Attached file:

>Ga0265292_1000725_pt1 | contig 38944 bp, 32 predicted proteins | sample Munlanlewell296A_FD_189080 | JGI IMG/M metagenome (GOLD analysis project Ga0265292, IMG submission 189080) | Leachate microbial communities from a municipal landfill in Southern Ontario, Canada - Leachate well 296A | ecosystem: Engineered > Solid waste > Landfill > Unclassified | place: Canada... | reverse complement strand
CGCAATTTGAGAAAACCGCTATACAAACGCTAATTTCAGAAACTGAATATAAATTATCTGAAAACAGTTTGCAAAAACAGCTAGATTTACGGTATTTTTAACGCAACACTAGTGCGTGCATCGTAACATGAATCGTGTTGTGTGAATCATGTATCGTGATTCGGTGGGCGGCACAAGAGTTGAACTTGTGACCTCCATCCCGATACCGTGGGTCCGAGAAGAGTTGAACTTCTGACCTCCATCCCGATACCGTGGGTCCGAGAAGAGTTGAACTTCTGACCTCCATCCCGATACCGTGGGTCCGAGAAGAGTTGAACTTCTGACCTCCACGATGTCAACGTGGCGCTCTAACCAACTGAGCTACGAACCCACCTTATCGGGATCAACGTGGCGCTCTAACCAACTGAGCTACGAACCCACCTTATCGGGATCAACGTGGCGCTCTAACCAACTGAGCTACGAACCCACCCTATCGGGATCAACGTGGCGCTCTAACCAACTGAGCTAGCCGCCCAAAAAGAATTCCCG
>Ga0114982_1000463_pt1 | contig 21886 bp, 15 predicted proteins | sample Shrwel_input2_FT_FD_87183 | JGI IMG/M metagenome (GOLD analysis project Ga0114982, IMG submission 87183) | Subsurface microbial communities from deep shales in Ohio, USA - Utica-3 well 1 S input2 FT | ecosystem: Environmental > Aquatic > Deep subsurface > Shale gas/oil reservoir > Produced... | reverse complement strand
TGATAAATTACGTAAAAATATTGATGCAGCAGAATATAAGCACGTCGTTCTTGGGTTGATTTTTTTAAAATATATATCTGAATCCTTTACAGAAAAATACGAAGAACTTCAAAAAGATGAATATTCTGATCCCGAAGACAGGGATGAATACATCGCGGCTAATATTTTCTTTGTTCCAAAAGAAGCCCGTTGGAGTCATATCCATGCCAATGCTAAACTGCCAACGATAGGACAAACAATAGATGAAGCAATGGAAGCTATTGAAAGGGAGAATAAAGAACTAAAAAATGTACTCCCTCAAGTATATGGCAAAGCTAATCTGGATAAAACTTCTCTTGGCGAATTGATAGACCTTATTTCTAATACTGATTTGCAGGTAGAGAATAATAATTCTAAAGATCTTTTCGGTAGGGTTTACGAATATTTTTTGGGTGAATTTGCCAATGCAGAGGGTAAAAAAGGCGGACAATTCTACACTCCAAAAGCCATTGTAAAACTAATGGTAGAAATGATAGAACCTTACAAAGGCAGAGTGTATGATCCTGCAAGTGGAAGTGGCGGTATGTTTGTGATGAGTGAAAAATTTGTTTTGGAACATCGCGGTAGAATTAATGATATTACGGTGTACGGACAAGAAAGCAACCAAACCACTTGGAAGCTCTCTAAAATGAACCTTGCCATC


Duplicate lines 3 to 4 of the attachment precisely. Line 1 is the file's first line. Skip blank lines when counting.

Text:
>Ga0114982_1000463_pt1 | contig 21886 bp, 15 predicted proteins | sample Shrwel_input2_FT_FD_87183 | JGI IMG/M metagenome (GOLD analysis project Ga0114982, IMG submission 87183) | Subsurface microbial communities from deep shales in Ohio, USA - Utica-3 well 1 S input2 FT | ecosystem: Environmental > Aquatic > Deep subsurface > Shale gas/oil reservoir > Produced... | reverse complement strand
TGATAAATTACGTAAAAATATTGATGCAGCAGAATATAAGCACGTCGTTCTTGGGTTGATTTTTTTAAAATATATATCTGAATCCTTTACAGAAAAATACGAAGAACTTCAAAAAGATGAATATTCTGATCCCGAAGACAGGGATGAATACATCGCGGCTAATATTTTCTTTGTTCCAAAAGAAGCCCGTTGGAGTCATATCCATGCCAATGCTAAACTGCCAACGATAGGACAAACAATAGATGAAGCAATGGAAGCTATTGAAAGGGAGAATAAAGAACTAAAAAATGTACTCCCTCAAGTATATGGCAAAGCTAATCTGGATAAAACTTCTCTTGGCGAATTGATAGACCTTATTTCTAATACTGATTTGCAGGTAGAGAATAATAATTCTAAAGATCTTTTCGGTAGGGTTTACGAATATTTTTTGGGTGAATTTGCCAATGCAGAGGGTAAAAAAGGCGGACAATTCTACACTCCAAAAGCCATTGTAAAACTAATGGTAGAAATGATAGAACCTTACAAAGGCAGAGTGTATGATCCTGCAAGTGGAAGTGGCGGTATGTTTGTGATGAGTGAAAAATTTGTTTTGGAACATCGCGGTAGAATTAATGATATTACGGTGTACGGACAAGAAAGCAACCAAACCACTTGGAAGCTCTCTAAAATGAACCTTGCCATC